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In Review > North America

L'Incoronazione di Poppea

NEW YORK CITY
Bare Opera
11/18/18

STRIP AWAY THE CONTROLLING FORCES of Fortune, Virtue and Love from L’incoronazione di Poppea and what’s left is sex and violence. Famously, Monteverdi’s 1643 work is one of the few theater pieces where nastiness triumphs while decency is derided, and Bare Opera’s dramatically intense production (seen Nov. 18) reveled in the opera’s perversity with startling grit. Heavily cut, without prologue, gods or goddesses, and called merely Poppea, the production proved an excellent showcase for several committed singing actors.

Two rows of spectators surrounded the tiny playing area, which consisted of two beds (we understand these are instruments of power), augmented by a handful of props. Sara Jean Tosetti’s costumes featured street grunge and cheap bling, while creative and technical director George Del Barrio, along with lighting designer Anthony Tornambene, made the most of The Blue Building’s exposed brick walls and warehouse atmosphere to enhance the in-your-face realism director David Paul elicited from his talented cast. 

Thoughtless, hateful and narcissistic leaders dominate the news, so it was chilling to witness the petulant, dangerous emperor Nero turn into a raging beast, first brutally kicking Drusilla, who has been accused of attempting to murder Nero’s mistress Poppea, then copulating with Poppea in equally violent desperation. Seneca, Nero’s former tutor and the voice of reason in this opera, has been fingered by Poppea as dangerous to the state, so Nero orders him to commit suicide. Director Paul denies the philosopher even this dignity, having Seneca’s students and Nero’s henchmen torture him and eventually do the deed themselves. Other small dramatic lapses marred Paul’s generally excellent direction. The philosopher Seneca would never have plopped down in bed next to the Empress of Rome, even in her demeaned and captive state. And without the character Amor to awaken Poppea dramatically just as her desperate ex-lover Ottone is poised to murder her, the scene was clumsy and ineffective.

Most disappointingly, Paul’s vision needed more effective musical support. Music Director Laetitia Ruccolo had assembled a small ensemble (string quartet plus double bass) with theorbo/guitar, while conductor David Moody played continuo chords on a piano. Stronger, stylish leadership would have made many scenes more effective, in particular Nerone’s quarrel with his tutor Seneca, and some of the quieter scenes in Act II, where so many chords were incorrect or late that it sounded like sight-reading. And while the singing was strong and well-defined, more understanding of Monteverdi’s rhythms, notation and language setting would have helped everyone.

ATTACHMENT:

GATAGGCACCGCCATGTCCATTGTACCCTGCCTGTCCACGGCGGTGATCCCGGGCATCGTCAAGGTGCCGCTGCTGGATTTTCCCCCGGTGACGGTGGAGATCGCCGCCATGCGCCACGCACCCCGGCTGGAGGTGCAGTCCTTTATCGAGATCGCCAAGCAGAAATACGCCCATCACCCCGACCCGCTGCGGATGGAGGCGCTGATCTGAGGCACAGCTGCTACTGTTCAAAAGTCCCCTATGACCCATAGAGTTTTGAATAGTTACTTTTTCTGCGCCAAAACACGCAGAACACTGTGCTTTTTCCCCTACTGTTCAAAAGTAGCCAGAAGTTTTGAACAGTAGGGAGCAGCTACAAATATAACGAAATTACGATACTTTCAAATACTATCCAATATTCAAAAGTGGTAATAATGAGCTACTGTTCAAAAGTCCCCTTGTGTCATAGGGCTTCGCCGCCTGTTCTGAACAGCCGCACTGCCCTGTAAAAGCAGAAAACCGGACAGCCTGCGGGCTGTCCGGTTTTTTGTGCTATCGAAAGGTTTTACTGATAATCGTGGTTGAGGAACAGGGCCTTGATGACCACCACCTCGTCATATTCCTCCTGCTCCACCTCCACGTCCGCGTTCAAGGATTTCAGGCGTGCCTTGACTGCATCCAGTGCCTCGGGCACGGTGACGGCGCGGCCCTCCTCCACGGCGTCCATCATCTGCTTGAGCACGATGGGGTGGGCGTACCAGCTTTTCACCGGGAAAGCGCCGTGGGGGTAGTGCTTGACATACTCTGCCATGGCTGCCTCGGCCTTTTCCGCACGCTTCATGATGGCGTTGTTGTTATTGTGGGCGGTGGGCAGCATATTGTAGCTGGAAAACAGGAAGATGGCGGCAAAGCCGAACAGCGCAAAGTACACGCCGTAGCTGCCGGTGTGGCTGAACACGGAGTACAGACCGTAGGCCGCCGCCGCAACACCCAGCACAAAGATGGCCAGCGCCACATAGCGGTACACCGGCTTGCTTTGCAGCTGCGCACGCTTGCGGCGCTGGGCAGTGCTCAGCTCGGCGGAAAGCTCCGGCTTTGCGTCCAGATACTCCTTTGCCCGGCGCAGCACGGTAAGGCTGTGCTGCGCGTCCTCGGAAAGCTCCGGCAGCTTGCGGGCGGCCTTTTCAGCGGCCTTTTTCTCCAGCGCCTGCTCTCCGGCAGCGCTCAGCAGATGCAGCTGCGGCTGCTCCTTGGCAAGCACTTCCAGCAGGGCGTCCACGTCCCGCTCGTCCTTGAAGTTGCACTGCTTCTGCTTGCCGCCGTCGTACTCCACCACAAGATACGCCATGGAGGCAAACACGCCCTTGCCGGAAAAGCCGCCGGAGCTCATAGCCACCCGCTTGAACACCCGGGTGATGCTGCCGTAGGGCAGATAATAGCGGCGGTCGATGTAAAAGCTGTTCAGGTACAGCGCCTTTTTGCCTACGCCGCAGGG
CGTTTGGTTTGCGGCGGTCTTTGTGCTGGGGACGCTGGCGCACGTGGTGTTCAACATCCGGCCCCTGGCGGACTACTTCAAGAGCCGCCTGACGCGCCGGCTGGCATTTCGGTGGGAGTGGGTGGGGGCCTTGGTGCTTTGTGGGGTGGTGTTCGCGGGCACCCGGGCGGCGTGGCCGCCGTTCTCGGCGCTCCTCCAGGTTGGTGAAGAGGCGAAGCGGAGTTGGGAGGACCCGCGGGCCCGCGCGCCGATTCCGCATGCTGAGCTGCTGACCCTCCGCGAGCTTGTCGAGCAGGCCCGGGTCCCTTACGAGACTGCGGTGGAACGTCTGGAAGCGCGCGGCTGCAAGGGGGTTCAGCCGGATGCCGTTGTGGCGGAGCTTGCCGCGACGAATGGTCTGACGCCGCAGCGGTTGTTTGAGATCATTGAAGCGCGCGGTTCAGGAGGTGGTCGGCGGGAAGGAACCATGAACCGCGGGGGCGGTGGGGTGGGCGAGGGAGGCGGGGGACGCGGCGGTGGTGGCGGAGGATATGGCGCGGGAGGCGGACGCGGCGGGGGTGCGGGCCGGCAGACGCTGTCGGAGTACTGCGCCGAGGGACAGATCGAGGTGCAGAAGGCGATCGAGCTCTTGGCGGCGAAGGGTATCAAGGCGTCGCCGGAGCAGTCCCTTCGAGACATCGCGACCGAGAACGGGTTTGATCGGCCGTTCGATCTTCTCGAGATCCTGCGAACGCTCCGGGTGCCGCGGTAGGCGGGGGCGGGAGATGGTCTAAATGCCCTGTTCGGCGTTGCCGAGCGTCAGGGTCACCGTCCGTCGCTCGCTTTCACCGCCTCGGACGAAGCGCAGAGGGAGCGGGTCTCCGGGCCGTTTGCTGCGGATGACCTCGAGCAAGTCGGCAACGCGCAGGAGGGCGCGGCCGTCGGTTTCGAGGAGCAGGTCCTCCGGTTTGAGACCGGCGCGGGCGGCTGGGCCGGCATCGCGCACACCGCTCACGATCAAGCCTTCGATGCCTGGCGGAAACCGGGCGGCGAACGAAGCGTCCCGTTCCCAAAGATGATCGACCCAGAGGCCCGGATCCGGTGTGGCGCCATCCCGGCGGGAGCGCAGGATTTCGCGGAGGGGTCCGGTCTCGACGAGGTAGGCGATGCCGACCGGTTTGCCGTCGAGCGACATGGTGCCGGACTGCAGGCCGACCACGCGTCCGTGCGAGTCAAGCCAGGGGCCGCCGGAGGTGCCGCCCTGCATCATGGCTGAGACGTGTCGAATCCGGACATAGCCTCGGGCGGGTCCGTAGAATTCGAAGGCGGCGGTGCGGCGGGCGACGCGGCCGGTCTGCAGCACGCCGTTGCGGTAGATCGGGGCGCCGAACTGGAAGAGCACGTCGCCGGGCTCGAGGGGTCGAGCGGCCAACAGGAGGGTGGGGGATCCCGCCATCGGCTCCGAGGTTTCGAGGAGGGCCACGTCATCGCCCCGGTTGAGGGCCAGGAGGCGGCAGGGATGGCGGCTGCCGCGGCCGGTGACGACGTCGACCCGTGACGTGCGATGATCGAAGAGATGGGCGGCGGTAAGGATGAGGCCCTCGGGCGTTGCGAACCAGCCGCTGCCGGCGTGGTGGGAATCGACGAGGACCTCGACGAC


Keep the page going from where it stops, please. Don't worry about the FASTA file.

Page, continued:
Bare Opera’s interpretation, which emphasized sex, sex and more sex, did little to highlight Poppea’s growing realization of her power over Nerone or her development as a manipulator, but Maria Lacey looked suitably determined and sang the role with clean and bright tone, her musical skills on point. Briana Hunter made the most of Ottavia’s big moments, especially the first monologue in which the imprisoned Empress laments her situation with analytical bitterness, and her dramatic voice boasts an interesting edge. Ariadne Greif was vocally miscast as Nerone, her girlish sound jarring with a resolutely butch physical manner, but her voice is captivating. Other cross-gendered roles were excellently handled, particularly Vivien Shotwell as Ottone. A nobleman dressed as a homeless person, Shotwell accepted, even reveled in, the character’s debasement, as he cannot let go of Poppea. Without glamorous vocal writing to define him, the role often comes off as a tedious bore, but Shotwell’s portrayal was gripping, her voice rich in its lowest reaches and projecting just enough gender ambiguity. Costumed as a spry, grandmotherly fortune-teller, tenor David Charles Tay avoided any hint of camp in his affecting and amusing portrayal of Poppea’s nurse Arnalta, and sang with bold clarity, yet producing a heady mix for the hypnotic lullaby.

Alexandrea Smither was a fine Drusilla, so hopelessly in love with Ottone that she loans him her clothing and takes the heat for his attempt at murder, while Timothy Stoddard brought suitable hardness to the roles of Lucano and Liberto. As Seneca, Christian Isaiah Simmons needed stronger direction, both musically and dramatically. Anne Marie Stanley (Valetto) and Max Potter (Damigella) relished both watching and participating in the torments of others, and after intermission the audience assembled in an adjacent room to view their sex scene, played with relish and energy. Paul’s predictable ending was a disappointment. As Poppea and Nerone, victorious at last, circle each other on their throne/bed, Stoddard and Simmons advanced menacingly. I was expecting a surprise bloodbath, or some other shocking effect. —Judith Malafronte



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